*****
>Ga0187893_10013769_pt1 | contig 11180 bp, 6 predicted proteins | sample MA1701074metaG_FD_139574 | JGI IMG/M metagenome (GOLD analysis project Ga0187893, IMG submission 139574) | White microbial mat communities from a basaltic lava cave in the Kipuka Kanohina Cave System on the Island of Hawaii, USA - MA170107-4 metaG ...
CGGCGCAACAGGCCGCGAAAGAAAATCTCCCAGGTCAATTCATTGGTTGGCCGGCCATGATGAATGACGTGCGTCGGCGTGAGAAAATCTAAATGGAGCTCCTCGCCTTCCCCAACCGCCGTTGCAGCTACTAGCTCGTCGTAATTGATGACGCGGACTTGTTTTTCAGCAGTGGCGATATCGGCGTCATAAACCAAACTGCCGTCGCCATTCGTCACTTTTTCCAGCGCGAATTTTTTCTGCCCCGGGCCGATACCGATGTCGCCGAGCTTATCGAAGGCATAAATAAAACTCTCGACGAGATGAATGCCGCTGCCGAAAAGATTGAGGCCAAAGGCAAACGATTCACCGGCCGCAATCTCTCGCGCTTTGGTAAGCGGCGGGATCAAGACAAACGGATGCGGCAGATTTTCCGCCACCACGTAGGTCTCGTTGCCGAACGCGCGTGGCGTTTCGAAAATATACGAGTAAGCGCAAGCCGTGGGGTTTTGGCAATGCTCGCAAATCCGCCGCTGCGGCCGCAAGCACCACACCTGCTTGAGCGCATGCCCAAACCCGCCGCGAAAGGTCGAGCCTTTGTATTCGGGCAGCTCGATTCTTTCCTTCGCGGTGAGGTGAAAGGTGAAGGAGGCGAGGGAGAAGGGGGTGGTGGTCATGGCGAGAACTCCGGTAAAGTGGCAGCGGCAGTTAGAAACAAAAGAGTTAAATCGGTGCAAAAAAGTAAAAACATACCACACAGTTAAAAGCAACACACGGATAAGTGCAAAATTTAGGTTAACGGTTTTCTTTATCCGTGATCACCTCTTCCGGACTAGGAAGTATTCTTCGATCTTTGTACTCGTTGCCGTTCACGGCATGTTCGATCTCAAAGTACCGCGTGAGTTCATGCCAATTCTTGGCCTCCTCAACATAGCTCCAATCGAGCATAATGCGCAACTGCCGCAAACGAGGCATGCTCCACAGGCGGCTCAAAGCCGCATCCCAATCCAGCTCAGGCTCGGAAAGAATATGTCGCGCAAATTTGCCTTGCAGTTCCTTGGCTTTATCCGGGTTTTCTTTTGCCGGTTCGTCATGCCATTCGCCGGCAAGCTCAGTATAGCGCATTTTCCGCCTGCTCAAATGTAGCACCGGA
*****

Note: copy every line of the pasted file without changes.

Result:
>Ga0187893_10013769_pt1 | contig 11180 bp, 6 predicted proteins | sample MA1701074metaG_FD_139574 | JGI IMG/M metagenome (GOLD analysis project Ga0187893, IMG submission 139574) | White microbial mat communities from a basaltic lava cave in the Kipuka Kanohina Cave System on the Island of Hawaii, USA - MA170107-4 metaG ...
CGGCGCAACAGGCCGCGAAAGAAAATCTCCCAGGTCAATTCATTGGTTGGCCGGCCATGATGAATGACGTGCGTCGGCGTGAGAAAATCTAAATGGAGCTCCTCGCCTTCCCCAACCGCCGTTGCAGCTACTAGCTCGTCGTAATTGATGACGCGGACTTGTTTTTCAGCAGTGGCGATATCGGCGTCATAAACCAAACTGCCGTCGCCATTCGTCACTTTTTCCAGCGCGAATTTTTTCTGCCCCGGGCCGATACCGATGTCGCCGAGCTTATCGAAGGCATAAATAAAACTCTCGACGAGATGAATGCCGCTGCCGAAAAGATTGAGGCCAAAGGCAAACGATTCACCGGCCGCAATCTCTCGCGCTTTGGTAAGCGGCGGGATCAAGACAAACGGATGCGGCAGATTTTCCGCCACCACGTAGGTCTCGTTGCCGAACGCGCGTGGCGTTTCGAAAATATACGAGTAAGCGCAAGCCGTGGGGTTTTGGCAATGCTCGCAAATCCGCCGCTGCGGCCGCAAGCACCACACCTGCTTGAGCGCATGCCCAAACCCGCCGCGAAAGGTCGAGCCTTTGTATTCGGGCAGCTCGATTCTTTCCTTCGCGGTGAGGTGAAAGGTGAAGGAGGCGAGGGAGAAGGGGGTGGTGGTCATGGCGAGAACTCCGGTAAAGTGGCAGCGGCAGTTAGAAACAAAAGAGTTAAATCGGTGCAAAAAAGTAAAAACATACCACACAGTTAAAAGCAACACACGGATAAGTGCAAAATTTAGGTTAACGGTTTTCTTTATCCGTGATCACCTCTTCCGGACTAGGAAGTATTCTTCGATCTTTGTACTCGTTGCCGTTCACGGCATGTTCGATCTCAAAGTACCGCGTGAGTTCATGCCAATTCTTGGCCTCCTCAACATAGCTCCAATCGAGCATAATGCGCAACTGCCGCAAACGAGGCATGCTCCACAGGCGGCTCAAAGCCGCATCCCAATCCAGCTCAGGCTCGGAAAGAATATGTCGCGCAAATTTGCCTTGCAGTTCCTTGGCTTTATCCGGGTTTTCTTTTGCCGGTTCGTCATGCCATTCGCCGGCAAGCTCAGTATAGCGCATTTTCCGCCTGCTCAAATGTAGCACCGGA